The Second World War brought about changes from which the small riverside community would never look back. Sparling said that there were rumours that troops would be coming into Whitehorse, but everything was kept hush-hush. Then one day there were rumours that they would start arriving on the train that day.
It was April; Sparling, then 16 years old, accompanied her father to the train station to witness the arrival. Instead of the single passenger car that was sufficient to accommodate the usual number of travellers, they saw a “sea of humanity” disembarking. She had never seen that many people in town before.
She felt sorry for the new arrivals. Many were black Americans from the deep South who were ill prepared and ill equipped to cope with the intense cold of a Yukon winter.
Business picked up at the hotel with the arrival of the men to construct the Alaska Highway. Because there was a shortage of accommodation for all the people arriving in town, the hotel was booked with administrative personnel and their families.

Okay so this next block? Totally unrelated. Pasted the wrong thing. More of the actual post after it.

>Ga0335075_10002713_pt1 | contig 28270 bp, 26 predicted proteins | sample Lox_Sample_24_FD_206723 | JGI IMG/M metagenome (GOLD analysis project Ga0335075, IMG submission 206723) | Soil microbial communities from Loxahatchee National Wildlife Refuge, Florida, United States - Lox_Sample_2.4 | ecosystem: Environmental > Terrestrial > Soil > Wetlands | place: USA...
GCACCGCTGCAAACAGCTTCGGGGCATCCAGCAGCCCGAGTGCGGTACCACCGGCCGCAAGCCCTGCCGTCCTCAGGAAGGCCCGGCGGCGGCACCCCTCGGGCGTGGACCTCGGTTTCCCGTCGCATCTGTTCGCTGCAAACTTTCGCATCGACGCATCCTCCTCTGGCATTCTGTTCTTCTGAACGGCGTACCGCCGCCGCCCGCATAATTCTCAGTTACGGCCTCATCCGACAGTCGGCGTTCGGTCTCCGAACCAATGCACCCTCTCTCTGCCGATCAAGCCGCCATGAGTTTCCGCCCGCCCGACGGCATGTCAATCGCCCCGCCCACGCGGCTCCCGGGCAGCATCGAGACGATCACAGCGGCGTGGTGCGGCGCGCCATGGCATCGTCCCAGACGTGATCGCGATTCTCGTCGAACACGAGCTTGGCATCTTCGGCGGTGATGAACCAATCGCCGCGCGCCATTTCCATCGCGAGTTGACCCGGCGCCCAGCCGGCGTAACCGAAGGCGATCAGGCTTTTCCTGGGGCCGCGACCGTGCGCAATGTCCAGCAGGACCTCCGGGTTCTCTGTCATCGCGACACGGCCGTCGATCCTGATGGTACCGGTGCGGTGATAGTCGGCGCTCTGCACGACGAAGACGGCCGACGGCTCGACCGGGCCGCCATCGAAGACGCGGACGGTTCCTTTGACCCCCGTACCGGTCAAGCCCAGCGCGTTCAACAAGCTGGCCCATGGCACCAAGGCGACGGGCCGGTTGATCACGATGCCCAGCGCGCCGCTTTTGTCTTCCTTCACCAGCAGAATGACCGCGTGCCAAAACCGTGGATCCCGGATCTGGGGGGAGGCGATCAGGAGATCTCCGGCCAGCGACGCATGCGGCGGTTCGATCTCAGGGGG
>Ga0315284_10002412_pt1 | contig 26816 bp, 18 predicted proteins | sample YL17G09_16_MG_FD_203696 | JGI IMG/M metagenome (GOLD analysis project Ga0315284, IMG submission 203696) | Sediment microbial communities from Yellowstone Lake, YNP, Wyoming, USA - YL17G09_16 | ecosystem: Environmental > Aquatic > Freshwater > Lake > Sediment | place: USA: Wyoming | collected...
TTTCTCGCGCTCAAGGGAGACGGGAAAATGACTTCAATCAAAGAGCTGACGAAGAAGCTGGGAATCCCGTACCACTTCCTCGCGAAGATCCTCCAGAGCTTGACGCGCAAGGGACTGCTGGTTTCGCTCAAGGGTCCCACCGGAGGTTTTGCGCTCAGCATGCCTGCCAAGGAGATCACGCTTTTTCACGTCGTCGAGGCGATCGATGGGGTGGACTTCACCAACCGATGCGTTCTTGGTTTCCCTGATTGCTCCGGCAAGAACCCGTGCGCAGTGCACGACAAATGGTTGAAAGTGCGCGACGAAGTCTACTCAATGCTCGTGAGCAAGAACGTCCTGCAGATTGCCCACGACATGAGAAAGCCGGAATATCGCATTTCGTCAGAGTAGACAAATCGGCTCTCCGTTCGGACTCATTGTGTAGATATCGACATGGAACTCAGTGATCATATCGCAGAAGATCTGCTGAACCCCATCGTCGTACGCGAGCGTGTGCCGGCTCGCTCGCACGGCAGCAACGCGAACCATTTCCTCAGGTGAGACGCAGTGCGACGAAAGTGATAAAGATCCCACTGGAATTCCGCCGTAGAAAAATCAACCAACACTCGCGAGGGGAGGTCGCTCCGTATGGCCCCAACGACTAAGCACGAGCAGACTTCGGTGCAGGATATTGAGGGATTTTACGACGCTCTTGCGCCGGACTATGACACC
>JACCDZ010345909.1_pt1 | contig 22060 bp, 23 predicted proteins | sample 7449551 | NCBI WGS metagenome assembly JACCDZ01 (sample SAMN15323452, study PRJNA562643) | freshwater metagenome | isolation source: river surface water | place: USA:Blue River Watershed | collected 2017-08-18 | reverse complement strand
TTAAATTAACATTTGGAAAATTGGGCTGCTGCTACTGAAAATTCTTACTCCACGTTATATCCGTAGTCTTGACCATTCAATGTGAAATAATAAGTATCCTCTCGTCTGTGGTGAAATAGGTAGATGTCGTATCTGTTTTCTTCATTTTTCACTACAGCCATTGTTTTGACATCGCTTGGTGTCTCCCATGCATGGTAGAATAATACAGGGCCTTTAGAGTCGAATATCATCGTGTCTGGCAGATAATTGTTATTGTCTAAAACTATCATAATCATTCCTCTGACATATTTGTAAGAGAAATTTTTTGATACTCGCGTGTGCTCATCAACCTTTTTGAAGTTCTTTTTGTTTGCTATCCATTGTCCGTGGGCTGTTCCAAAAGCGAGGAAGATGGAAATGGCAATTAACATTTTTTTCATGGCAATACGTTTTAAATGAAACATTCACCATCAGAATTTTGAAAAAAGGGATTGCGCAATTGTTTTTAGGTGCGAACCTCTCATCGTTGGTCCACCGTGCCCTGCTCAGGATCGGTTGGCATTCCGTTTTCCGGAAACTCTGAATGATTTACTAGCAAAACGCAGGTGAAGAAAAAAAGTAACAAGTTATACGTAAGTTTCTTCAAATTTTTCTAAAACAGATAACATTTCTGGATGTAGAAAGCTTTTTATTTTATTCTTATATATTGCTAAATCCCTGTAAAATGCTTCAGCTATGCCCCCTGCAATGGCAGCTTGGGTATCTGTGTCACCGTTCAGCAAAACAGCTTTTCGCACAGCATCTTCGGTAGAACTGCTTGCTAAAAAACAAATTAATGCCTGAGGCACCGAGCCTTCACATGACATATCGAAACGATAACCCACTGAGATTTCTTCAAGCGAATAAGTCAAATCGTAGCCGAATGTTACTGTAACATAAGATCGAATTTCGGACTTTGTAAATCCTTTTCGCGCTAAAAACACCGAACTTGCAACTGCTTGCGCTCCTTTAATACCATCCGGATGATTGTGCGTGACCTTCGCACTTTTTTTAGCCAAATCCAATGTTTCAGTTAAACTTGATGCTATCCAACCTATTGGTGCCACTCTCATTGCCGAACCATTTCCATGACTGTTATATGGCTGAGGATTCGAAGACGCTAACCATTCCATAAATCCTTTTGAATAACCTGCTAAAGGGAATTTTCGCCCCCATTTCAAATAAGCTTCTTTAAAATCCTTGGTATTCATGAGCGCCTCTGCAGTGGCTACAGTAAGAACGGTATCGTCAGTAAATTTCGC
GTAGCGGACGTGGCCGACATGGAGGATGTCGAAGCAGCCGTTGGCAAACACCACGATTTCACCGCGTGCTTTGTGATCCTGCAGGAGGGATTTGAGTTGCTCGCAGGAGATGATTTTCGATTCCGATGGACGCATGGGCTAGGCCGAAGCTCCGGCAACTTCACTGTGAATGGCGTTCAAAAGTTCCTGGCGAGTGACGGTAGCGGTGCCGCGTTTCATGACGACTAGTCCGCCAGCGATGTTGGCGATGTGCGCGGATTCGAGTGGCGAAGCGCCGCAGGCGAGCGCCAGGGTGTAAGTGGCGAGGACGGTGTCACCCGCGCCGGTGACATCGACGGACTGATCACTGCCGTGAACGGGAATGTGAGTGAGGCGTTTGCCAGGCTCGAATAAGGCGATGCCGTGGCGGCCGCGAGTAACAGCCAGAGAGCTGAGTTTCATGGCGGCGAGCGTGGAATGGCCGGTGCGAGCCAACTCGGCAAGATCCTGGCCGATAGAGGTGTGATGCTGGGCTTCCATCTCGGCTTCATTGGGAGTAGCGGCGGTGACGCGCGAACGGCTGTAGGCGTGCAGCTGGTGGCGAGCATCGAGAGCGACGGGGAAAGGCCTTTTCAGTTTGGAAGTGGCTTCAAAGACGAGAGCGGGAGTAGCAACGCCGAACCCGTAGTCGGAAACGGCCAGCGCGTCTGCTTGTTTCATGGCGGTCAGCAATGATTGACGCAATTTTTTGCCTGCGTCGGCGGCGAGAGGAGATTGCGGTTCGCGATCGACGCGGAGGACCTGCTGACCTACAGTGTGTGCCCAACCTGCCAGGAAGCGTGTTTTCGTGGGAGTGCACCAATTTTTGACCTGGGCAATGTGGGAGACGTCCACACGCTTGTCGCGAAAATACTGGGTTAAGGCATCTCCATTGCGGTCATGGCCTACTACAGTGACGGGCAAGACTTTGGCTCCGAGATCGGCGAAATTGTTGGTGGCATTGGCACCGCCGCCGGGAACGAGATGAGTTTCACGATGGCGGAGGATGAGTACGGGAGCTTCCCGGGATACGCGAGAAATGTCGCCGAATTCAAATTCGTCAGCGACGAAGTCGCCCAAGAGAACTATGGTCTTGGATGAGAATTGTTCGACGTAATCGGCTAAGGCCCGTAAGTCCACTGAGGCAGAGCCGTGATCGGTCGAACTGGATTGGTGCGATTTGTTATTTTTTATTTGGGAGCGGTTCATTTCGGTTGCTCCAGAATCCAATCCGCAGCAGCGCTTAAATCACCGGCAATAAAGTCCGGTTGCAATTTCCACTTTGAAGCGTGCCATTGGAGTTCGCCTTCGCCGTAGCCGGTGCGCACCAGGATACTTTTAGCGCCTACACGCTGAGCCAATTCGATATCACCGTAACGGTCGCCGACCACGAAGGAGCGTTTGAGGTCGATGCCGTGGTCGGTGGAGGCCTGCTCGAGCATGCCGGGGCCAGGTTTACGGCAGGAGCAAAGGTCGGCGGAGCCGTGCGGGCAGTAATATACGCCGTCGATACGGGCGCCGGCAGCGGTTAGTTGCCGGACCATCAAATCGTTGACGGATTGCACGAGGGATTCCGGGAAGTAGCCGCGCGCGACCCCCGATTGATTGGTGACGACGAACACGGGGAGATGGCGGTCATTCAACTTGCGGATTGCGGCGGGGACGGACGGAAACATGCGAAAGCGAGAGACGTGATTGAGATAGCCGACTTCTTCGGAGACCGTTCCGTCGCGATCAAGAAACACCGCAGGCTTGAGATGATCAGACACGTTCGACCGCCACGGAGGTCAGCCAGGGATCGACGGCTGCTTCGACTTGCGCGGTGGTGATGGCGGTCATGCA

In addition to being fully booked, their beer parlour did a brisk business with all the thirsty soldiers freshly arrived in town. Sparling remembers that the bottles of beer, which were shipped into the Yukon in large wooden barrels, had to be removed from these containers and placed in sacks by the half dozen for sale to the thirsty throng. When word got out that more beer had arrived in town, the crowd lined up outside the door and the beer sold like crazy.
While the rest of the country was subjected to rationing, such was not the case in the Yukon. Sparling remembers going to Vancouver to attend university, loaded with sugar, coffee and butter for the family she roomed with.
The war and the construction of the Alaska Highway transformed Whitehorse from a quiet little transfer point on the way to Dawson City, into the busy northern metropolis that it has become today.
And what does Goodie Sparling think of the changes in Whitehorse as a result of the war? I think she feels fortunate to have grown up in a quiet time when the doors weren’t locked and you knew practically everyone in town.
Michael Gates is a local historian and sometimes adventurer
based in Whitehorse.